Business This Week (April 22nd): results, indicators and meetings
Owner of Penneys and Primark brands to report interim results having previously anticipated first-half revenue growth in all its businesses
A Penneys store in Dublin. ABF revealed its Dublin-headquartered Penneys/Primark company was likely to increase sales in the first half of the year by 4%. Photograph: Cyril Byrne
Results: JetBlue Airways, Procter & Gamble, Coca Cola.
Indicators: Euro zone budget and debt to GDP ratios (2018), consumer confidence flash (April); US house price index (Feb), new home sales (March).
Indicators: UK public sector net borrowing (March); German business climate, current conditions and expectations (April).
Meetings: AIB Group agm (Ballsbridge Hotel, Dublin); Glanbia agm (Lyrath Estate Hotel, Old Dublin Road, Kilkenny); Business Agility – Thriving in Change seminar (Expleo Ireland, North Wall Quay, Dublin).
In a world of flux, change in the business community is becoming increasingly difficult to predict, as is certainty on how investment can head it off.
On Wednesday, Expleo Ireland, a technology consultancy, will hold its Business Agility event aimed at advising companies on exactly how to go about doing so with the presentation of the Barometer of Change study, published by the UK-based affiliate Moorhouse Consulting.
The 2018-2019 Barometer, which surveyed more than 300 senior executives, found 90 per cent believed both the pace and the pressure of change had increased in the past three years. That represents an 18 per cent increase on the previous survey, a reflection of the sheer acceleration in shifting organisational practices.
Moorhouse also found that although more than two-thirds of companies have invested in “change initiatives” these frequently become redundant before they are finished.
It is of little surprise then that most organisations (84 per cent) believe such breakneck pace will increase significantly in the coming years.
“Change is becoming hard to predict and even harder to navigate, with organisations having thoroughly mixed opinions on where to invest internally,” said Siobhán Smith, Expleo Ireland marketing manager, ahead of the event.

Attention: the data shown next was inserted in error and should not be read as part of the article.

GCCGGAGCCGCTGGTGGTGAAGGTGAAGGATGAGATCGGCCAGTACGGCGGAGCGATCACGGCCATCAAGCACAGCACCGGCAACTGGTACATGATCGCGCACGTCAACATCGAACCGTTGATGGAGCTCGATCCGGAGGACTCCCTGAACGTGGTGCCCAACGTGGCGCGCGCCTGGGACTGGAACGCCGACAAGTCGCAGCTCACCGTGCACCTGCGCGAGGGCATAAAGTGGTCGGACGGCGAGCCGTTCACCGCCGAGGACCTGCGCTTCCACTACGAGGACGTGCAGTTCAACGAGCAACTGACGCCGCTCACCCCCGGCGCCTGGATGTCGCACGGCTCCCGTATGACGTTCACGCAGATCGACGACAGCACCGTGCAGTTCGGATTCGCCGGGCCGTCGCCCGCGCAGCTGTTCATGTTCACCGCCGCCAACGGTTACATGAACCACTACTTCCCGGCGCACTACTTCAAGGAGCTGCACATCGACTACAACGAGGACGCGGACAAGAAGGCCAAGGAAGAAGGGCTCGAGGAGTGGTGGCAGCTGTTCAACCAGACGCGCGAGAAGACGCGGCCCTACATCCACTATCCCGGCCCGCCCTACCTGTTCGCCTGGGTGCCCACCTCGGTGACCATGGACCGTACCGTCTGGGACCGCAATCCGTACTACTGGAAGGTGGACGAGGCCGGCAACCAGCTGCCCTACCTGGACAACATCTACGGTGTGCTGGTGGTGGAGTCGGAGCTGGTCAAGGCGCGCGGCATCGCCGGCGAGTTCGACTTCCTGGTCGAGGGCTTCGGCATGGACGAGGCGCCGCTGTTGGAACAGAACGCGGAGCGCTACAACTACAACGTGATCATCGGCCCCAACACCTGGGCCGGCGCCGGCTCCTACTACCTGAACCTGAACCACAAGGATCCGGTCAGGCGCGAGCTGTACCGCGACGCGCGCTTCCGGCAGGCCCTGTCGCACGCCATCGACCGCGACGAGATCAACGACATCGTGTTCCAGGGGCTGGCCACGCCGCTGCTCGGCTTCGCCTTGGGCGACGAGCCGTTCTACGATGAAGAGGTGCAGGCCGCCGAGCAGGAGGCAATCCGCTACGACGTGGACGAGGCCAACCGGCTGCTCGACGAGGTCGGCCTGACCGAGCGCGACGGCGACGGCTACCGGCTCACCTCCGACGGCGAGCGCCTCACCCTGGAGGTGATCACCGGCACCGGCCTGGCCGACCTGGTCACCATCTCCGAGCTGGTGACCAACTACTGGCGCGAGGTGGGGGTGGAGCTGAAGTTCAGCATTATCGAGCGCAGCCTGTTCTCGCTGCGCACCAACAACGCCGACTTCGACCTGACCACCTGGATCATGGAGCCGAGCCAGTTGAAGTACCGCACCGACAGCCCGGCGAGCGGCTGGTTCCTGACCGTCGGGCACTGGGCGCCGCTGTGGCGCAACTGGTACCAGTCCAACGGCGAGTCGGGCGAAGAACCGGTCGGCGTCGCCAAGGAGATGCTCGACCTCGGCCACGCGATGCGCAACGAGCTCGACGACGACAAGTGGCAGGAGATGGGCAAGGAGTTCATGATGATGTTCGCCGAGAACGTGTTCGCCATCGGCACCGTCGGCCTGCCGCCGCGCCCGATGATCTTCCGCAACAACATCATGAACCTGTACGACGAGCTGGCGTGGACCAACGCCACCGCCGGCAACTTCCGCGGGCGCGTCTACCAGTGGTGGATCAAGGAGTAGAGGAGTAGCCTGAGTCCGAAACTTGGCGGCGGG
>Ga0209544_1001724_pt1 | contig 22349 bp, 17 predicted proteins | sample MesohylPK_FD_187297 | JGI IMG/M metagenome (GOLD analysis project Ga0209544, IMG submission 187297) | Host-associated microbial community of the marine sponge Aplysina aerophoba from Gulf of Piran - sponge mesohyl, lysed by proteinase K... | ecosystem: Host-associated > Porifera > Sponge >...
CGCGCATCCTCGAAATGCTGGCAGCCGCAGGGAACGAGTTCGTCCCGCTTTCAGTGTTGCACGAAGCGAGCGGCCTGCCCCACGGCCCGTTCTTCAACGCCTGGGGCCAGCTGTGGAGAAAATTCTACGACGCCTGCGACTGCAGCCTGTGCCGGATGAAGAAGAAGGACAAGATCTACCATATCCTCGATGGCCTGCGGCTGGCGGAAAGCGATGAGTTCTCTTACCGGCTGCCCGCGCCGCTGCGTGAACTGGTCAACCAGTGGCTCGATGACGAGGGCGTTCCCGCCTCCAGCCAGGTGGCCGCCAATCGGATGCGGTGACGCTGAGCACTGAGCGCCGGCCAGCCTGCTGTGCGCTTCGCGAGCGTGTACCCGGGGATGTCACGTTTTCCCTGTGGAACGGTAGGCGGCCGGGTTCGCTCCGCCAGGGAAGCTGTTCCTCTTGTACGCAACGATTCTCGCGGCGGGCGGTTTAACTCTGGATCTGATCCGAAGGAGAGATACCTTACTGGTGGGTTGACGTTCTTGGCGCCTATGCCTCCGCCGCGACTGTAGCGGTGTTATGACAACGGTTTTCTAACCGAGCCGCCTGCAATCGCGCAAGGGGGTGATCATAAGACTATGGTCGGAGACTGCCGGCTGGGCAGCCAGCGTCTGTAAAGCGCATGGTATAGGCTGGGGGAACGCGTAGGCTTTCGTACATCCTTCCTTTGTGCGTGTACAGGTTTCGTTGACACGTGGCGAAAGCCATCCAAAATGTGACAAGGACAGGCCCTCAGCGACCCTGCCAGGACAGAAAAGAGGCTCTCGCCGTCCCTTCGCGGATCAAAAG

It will also feature speakers from a range of affected industries. Last February, Expleo Ireland – formerly known as SQS – announced the creation of a further 120 jobs in Dublin with a focus on the pharmaceutical, manufacturing, aerospace and automobile industries.
Associated British Foods (ABF), owner of the Penneys and Primark brands, will report interim results on Wednesday having previously anticipated first-half revenue growth in all of its businesses.
The group, which also encapsulates major grocery, agriculture and ingredients businesses, said in late February it expected a small reduction in adjusted operating profit for the 24 weeks to March 2nd, offset by lower net financial expenses.
It recorded an adjusted operating profit of €745.5 million in the first half of its 2017-18 financial year.
In the same trading statement, the company revealed its Dublin-headquartered Penneys/Primark company was likely to increase sales in the first half of the year by 4 per cent.
Davy has noted that ongoing difficulties in Germany and a competitive UK clothing market would prompt it to pare its full-year, like-for-like growth assumption.
“Commentary on the Primark margin suggests some upside to our flat year-on-year FY forecast. Sugar commentary is as expected. We anticipate no material changes to our FY19 forecasts,” it said.
Indicators: Irish overseas travel (March); UK business optimism index (Q2), industrial trends orders (April); German consumer confidence (May).
Meetings: CRH agm (Royal Marine Hotel, Dún Laoghaire); Greencoat Renewables agm (Davy House, Dawson Street, Dublin); Tullow Oil agm (Chiswick Park, London); Agile-Lean Ireland conference on business practices (Croke Park, Dublin).
Indicators: Irish national minimum wage estimates (Q4); UK housing prices (April), mortgage approvals (March), distributive trades (April); US GDP (Q1).